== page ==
Sunday, September 15, 2013

The Venice Insider Guide for CNN Travel - The Best of Venice

Piazza San Marco with the Basilica by Canaletto (1730)

(Venice, Italy) The painting, Piazza San Marco with the Basilica, which Canaletto composed nearly 300 years ago was how I wanted to illustrate the opening of "The Best of Venice" that I wrote for CNN Travel just before the film festival, with the caption reading "Only the clothing has changed." It was not accepted. So then I took this photo:

Really! Only the clothing has changed!
Unfortunately, the Basilica is presently under scaffolding, and that photo was not used, either.

Now, of course, it is impossible to write the Best of Venice in 2,000 words, which is what the assignment was (I delivered more than 4,000 -- sorry to the editor!:) In addition, there was a format that needed to be followed; for example, two luxury hotels, two medium hotels, and a budget hotel that was not a hostel.

Years ago, my job writing for the International Herald Tribune's Italian supplement, Italy Daily, included finding the "Best" of Venice. Back then, I found several businesses that were exceptional. A few of those businesses remain exceptional to this day, and I included those in the CNN piece, along with some newcomers.

Since museums are the main attraction here in Venice, and there are so many, I simplified things by suggesting that you take the Vaporetto dell'Arte, the Art Boat, and follow that itinerary. In fact, I learned something new: if you buy a normal time-limited vaporetto (water bus) ticket from 12 hours to a week, and pay €10 more at the time you purchase your ticket, you can ride on the Art Vaporetto for as long as your ticket lasts. In other words, if you pay €35 for a 72-hour travelcard, for €10 more, you can ride the Vaporetto dell'Arte the entire three days. The Vaporetto dell'Arte is so much more pleasant than the regular vaporetto, it is worth the €10 just to ride it; plus you can get a bit of history of the Grand Canal with the audio tour. [UPDATE: UNFORTUNATELY, THE VAPORETTO DELL'ARTE IS NO LONGER RUNNING]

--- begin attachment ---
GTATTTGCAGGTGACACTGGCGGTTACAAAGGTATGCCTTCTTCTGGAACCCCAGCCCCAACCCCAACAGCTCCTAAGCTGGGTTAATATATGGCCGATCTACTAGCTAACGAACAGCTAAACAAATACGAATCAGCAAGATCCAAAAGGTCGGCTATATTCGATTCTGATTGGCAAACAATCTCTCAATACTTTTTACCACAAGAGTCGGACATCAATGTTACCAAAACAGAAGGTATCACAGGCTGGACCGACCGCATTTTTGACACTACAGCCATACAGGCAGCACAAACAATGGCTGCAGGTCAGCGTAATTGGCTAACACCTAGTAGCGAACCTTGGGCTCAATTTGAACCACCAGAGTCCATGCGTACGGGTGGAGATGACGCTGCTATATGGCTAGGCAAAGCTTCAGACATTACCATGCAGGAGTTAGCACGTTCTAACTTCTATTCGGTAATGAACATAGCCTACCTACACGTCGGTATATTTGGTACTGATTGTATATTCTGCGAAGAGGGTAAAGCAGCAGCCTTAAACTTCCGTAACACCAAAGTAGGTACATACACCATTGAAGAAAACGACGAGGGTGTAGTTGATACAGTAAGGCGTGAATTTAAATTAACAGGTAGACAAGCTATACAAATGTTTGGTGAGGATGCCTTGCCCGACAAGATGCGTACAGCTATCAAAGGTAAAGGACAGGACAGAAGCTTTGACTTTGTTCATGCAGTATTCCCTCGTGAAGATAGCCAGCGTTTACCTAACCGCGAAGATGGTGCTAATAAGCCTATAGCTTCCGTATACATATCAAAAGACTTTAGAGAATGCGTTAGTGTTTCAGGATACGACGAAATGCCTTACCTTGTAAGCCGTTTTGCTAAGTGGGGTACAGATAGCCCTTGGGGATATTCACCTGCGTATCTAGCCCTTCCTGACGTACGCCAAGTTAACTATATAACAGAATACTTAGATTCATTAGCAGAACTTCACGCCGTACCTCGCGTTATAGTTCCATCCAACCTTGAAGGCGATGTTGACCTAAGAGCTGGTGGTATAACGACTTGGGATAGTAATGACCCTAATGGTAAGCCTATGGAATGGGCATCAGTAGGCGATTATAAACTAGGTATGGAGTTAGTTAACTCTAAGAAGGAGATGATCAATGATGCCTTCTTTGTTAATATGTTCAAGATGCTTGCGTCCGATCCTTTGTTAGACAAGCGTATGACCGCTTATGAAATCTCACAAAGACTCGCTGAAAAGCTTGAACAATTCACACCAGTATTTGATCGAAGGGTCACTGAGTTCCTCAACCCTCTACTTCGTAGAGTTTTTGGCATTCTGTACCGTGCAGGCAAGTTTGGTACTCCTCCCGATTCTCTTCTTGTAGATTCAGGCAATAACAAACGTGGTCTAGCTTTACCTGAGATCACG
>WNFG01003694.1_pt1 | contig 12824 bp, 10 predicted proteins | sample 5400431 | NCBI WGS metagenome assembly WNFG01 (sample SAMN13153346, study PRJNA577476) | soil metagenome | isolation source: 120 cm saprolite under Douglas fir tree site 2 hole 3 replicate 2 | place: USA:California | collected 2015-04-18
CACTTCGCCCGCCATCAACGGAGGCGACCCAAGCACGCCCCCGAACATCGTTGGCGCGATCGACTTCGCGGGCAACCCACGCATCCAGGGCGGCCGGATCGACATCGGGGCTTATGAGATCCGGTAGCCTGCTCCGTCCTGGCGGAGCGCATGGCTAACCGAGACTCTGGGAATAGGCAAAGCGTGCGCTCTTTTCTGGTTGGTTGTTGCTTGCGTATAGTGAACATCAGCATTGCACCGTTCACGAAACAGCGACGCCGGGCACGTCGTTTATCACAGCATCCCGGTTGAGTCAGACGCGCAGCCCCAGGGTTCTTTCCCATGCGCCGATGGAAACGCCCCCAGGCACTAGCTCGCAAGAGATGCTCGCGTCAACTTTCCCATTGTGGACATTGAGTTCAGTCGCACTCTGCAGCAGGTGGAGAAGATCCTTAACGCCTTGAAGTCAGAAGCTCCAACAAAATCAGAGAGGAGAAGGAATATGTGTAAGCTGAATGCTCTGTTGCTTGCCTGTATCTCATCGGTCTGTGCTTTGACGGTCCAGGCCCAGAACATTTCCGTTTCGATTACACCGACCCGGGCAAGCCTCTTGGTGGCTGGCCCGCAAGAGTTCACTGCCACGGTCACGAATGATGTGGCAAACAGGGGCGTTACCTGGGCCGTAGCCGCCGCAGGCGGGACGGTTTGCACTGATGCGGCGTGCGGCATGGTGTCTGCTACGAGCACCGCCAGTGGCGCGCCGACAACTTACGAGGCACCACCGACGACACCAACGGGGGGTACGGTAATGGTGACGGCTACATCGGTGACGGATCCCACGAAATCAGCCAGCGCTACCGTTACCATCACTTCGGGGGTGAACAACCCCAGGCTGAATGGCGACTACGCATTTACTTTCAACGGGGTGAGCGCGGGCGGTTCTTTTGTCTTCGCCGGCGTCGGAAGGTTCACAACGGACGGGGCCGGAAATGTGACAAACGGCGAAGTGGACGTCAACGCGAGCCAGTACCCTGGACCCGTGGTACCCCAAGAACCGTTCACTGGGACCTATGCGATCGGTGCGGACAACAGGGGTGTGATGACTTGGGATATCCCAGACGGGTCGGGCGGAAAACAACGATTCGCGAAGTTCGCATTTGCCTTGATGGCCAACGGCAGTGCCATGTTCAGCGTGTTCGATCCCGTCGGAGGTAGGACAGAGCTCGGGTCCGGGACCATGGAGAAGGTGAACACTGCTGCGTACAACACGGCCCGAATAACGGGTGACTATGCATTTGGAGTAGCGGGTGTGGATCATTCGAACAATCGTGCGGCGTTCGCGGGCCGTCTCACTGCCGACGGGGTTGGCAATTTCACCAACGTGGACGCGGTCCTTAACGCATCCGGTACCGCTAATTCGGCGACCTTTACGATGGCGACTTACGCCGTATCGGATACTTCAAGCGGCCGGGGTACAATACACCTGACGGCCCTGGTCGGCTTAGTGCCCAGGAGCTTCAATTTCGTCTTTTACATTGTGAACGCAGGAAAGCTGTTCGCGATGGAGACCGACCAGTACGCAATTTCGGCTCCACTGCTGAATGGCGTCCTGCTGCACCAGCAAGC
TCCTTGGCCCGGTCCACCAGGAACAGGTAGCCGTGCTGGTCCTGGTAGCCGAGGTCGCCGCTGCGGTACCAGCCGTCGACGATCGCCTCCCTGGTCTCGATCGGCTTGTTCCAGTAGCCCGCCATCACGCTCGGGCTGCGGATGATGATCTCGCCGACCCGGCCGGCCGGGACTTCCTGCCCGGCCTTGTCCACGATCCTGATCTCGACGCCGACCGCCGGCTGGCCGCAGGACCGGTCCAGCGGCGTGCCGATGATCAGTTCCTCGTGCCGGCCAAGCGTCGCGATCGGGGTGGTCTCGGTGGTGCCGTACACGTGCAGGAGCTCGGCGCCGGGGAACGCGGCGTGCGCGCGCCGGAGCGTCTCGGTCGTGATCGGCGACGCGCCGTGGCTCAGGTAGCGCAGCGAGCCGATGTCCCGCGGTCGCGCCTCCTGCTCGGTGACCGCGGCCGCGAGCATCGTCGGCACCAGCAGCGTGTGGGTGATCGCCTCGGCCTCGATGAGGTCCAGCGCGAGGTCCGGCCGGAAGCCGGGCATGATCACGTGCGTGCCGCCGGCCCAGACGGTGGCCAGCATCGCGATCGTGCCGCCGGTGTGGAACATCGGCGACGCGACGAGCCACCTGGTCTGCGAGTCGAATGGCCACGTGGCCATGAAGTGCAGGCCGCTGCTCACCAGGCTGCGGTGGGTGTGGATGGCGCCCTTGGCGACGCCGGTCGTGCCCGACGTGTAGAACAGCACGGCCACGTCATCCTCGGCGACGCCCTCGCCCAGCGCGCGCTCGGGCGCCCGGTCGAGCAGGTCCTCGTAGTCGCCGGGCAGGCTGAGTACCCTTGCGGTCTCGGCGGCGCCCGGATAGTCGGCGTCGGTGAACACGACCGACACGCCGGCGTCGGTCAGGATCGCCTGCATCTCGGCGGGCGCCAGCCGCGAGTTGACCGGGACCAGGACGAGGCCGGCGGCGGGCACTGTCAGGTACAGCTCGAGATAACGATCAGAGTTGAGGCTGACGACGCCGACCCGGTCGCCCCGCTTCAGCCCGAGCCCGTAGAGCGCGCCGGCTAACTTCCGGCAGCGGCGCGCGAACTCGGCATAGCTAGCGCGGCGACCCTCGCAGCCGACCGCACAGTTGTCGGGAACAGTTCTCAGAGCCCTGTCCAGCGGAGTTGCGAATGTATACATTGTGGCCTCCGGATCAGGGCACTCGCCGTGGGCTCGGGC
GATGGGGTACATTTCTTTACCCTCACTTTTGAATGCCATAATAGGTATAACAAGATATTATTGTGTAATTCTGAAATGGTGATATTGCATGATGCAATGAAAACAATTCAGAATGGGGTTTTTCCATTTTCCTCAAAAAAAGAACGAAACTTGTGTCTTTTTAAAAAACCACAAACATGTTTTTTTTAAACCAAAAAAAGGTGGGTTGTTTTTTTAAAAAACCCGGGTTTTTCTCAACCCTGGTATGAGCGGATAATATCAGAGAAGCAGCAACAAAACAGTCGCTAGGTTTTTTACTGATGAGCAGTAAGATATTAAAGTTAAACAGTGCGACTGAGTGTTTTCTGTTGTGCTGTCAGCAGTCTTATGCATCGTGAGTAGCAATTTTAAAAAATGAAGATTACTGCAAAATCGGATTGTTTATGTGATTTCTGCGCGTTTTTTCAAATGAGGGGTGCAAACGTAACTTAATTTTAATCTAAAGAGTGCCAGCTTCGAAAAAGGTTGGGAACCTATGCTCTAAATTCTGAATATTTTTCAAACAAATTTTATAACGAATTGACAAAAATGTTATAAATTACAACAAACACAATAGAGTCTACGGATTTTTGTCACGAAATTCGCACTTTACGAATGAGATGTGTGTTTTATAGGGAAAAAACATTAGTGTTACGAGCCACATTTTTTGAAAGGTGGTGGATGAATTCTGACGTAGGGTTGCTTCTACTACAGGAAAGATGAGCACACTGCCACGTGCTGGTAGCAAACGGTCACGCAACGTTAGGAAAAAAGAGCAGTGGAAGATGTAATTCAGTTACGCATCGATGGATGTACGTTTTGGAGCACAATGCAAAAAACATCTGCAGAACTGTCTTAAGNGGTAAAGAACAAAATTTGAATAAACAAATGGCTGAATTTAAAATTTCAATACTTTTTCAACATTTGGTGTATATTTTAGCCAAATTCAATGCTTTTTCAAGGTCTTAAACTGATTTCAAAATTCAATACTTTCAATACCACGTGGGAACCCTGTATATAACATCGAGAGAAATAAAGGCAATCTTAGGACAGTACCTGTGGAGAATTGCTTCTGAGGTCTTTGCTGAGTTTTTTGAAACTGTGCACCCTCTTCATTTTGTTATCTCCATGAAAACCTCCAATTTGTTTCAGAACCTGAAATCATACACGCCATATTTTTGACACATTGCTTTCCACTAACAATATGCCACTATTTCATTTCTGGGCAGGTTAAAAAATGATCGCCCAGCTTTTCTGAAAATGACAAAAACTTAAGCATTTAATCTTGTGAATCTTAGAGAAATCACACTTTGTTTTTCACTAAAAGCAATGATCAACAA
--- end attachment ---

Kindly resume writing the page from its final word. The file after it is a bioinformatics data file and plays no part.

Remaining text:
Before I even knew the article was up, there was a negative comment by someone named Vernon McClure, supported by eight "likes," which I found peculiar:

"Nice article but I have to disagree that these and (sic) not the best of Venice. Most things listed are what is dragging the city down. Overpriced hotels and bars, or trendy shops and styles is not what Venice is about. No disrespect intended."

That was a puzzling comment. Most shops I had listed were anything but "trendy;" as I said, they were veritable Venetian institutions that had been around for years. The newer arrivals -- the Aman Canal Grande Venice, the Quadri (an ancient restaurant under new ownership -- the Alajmo family of three-star Michelin fame), and Louis Vuitton Venezia are pricey, but at every one of them I found Venetian employees. In fact, there was a deliberate effort on the part of the new businesses to reach out to Venetians and become a welcome part of the community. And all the smaller shops, bars and restaurants I listed are either owned by Venetians, employ Venetians, or both.

I felt very strongly that what I listed was lifting Venice up, not "dragging the city down," and was curious to learn who this "Vernon McClure" person was. What I discovered was no surprise:

"Arriving in Italy over 20 years ago as an US Army Airborne Ranger, Vernon settled in the Veneto after retiring from active duty, where he headed up Recreational Programming in Europe for the US Department of Defense while earning degrees in History and Italian Studies. While at the DOD, Vernon earned over 20 certifications, including snowboard and ski instructor, NOLS risk management, SCUBA, American Mountain Guide, Wilderness First Responder and US Army Survival School."